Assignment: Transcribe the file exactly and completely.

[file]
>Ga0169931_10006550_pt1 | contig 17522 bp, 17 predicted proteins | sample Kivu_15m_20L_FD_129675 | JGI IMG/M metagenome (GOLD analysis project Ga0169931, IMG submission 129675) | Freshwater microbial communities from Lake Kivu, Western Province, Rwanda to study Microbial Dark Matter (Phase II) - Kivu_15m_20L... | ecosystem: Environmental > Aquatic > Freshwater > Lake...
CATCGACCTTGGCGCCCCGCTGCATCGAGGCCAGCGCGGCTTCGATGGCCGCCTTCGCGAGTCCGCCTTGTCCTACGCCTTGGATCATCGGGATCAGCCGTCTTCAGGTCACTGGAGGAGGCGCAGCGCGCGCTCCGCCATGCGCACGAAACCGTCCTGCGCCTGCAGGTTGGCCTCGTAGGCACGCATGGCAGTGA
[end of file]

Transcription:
>Ga0169931_10006550_pt1 | contig 17522 bp, 17 predicted proteins | sample Kivu_15m_20L_FD_129675 | JGI IMG/M metagenome (GOLD analysis project Ga0169931, IMG submission 129675) | Freshwater microbial communities from Lake Kivu, Western Province, Rwanda to study Microbial Dark Matter (Phase II) - Kivu_15m_20L... | ecosystem: Environmental > Aquatic > Freshwater > Lake...
CATCGACCTTGGCGCCCCGCTGCATCGAGGCCAGCGCGGCTTCGATGGCCGCCTTCGCGAGTCCGCCTTGTCCTACGCCTTGGATCATCGGGATCAGCCGTCTTCAGGTCACTGGAGGAGGCGCAGCGCGCGCTCCGCCATGCGCACGAAACCGTCCTGCGCCTGCAGGTTGGCCTCGTAGGCACGCATGGCAGTGA